The doctor’s wife, who has found a pair of scissors in her belongings, decides to take matters into her own hands. She silently joins the next group of women, and as the men start raping them, she sneaks up behind the leader and slits his throat. Unfortunately, the hoodlums do not dissolve—instead, a “naturally” blind man seizes power and doubles down on their tyrannical rule. When an internee uprising against the hoodlums fails, all seems lost until one blind woman takes the initiative. She returns to the hoodlum’s ward, which they have barricaded off with mattresses. She pulls out her cigarette lighter and sets the mattresses on fire, which not only kills the hoodlums but manages to burn the asylum down in the process. Some of the blind escape, including most of the first ward. When they make it out of the building, they realize that there are no soldiers guarding the perimeter, and they make their escape.
The doctor’s wife leads her group into town to try and find supplies and shelter. All institutions are in ruins. Families have been separated and cannot find each other. The breakdown of society is almost complete. The group eventually settles into the doctor’s apartment, which seems to be one of the last clean spaces in the city. Unfortunately, the group’s supplies start to run out. The doctor’s wife, who has become the de facto leader of the group, decides to return to a supermarket she looted when the group first entered town. When she arrives at the supermarket with the doctor, there is no food left: In fact, all that the doctor’s wife finds are piles of dead bodies. The horror makes her ill, and her husband helps her to a church to recover, which is also filled with blind people. While there, she remarks that all the statues have their eyes covered with cloth, which causes a panic; people to flee the building. She and her husband scavenge leftover supplies, but they realize they will soon have to leave the city for the country if they hope to survive.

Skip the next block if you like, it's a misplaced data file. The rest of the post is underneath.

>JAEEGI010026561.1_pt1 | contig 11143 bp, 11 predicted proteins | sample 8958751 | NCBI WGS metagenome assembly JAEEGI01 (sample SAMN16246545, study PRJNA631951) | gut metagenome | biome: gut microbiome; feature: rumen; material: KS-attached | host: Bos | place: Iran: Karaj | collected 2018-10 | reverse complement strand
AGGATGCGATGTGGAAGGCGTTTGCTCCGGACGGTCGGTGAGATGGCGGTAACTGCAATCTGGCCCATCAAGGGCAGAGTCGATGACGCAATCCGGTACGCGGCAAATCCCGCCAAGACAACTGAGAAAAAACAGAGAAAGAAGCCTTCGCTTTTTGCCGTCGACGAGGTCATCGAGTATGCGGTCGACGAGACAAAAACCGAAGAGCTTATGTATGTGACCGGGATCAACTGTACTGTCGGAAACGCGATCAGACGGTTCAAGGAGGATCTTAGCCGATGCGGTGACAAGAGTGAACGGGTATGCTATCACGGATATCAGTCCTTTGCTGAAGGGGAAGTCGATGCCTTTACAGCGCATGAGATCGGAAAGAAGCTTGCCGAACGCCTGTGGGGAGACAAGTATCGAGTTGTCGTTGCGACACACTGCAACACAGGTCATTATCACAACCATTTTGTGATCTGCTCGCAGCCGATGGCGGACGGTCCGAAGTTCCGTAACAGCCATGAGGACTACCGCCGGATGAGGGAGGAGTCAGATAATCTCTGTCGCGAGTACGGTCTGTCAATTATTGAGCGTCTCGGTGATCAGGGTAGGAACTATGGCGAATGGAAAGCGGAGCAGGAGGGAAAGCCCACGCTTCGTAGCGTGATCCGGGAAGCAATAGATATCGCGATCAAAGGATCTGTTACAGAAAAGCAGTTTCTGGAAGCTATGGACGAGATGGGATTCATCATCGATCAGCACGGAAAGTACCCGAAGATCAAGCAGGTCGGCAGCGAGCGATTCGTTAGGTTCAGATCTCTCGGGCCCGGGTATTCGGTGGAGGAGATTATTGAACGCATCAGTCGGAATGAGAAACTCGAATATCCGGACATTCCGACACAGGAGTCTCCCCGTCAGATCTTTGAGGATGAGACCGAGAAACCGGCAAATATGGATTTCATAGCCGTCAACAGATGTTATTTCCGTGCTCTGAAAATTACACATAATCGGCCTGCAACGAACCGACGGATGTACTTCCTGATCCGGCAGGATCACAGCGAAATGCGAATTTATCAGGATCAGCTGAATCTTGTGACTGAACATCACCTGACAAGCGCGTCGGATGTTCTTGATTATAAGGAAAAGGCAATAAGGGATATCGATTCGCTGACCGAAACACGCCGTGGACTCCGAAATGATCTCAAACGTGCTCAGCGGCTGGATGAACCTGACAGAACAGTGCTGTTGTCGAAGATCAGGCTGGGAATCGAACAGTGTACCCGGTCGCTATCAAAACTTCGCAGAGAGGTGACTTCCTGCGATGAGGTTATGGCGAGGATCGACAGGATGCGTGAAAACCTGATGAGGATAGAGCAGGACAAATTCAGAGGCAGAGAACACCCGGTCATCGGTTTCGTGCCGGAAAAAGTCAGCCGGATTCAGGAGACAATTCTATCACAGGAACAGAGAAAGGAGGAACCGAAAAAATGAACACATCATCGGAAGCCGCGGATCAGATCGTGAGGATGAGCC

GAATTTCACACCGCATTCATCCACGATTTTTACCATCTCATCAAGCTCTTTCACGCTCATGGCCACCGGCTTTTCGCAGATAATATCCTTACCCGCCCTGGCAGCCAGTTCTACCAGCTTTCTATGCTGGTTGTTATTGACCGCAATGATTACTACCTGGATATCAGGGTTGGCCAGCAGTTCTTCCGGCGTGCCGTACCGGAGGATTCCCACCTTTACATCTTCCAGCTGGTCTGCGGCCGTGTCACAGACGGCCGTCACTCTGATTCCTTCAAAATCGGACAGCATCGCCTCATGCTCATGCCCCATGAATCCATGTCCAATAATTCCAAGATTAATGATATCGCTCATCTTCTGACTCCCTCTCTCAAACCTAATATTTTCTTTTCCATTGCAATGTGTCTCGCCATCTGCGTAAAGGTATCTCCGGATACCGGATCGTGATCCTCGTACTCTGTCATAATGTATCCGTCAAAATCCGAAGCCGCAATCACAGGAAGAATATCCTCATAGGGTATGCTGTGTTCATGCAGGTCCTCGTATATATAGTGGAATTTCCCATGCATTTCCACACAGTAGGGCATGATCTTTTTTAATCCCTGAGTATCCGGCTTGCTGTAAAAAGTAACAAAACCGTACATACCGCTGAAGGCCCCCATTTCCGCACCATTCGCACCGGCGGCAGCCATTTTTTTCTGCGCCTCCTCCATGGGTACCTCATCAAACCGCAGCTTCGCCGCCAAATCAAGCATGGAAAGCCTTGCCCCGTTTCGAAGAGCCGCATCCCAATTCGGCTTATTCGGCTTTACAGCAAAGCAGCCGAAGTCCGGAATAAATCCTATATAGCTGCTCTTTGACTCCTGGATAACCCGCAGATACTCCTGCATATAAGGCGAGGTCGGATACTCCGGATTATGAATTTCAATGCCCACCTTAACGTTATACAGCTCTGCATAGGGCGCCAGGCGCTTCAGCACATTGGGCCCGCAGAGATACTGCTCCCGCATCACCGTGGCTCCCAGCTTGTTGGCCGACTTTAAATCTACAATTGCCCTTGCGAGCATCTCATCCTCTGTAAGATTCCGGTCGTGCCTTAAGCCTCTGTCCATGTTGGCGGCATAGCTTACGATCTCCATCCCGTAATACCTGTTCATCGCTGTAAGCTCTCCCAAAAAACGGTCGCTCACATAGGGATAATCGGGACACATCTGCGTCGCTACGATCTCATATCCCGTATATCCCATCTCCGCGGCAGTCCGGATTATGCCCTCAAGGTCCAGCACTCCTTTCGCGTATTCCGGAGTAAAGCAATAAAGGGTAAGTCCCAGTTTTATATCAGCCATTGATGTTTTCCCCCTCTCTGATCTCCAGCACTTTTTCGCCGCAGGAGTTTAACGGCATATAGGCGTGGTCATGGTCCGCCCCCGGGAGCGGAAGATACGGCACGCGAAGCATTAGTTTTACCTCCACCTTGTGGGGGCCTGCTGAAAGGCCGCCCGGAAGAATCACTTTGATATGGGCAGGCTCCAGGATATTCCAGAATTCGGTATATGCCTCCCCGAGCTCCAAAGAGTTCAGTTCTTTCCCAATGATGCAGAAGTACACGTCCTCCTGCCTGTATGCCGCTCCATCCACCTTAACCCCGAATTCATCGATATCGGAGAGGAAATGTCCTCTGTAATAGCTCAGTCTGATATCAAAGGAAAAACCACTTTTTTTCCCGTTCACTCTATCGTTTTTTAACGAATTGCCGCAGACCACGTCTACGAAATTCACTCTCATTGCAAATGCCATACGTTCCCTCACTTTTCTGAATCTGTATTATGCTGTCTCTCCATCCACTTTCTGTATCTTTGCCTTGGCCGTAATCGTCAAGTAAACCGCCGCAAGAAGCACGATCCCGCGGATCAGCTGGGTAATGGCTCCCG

When they return to the flat that night, the doctor’s wife starts reading a story to everyone. The first blind man, who is lying down with his eyes shut, suddenly has his vision go from stark white to complete blackness. He cries out, “I am blind” (322), only to open his eyes and find his vision returned. The doctor hypothesizes that the disease has run its course, which is supported as other members of the group recover their vision. The doctor’s wife breaks down in relief, especially as the streets become filled with others who have recovered. The novel concludes with the doctor’s wife standing on her balcony, overlooking the city as the epidemic lifts.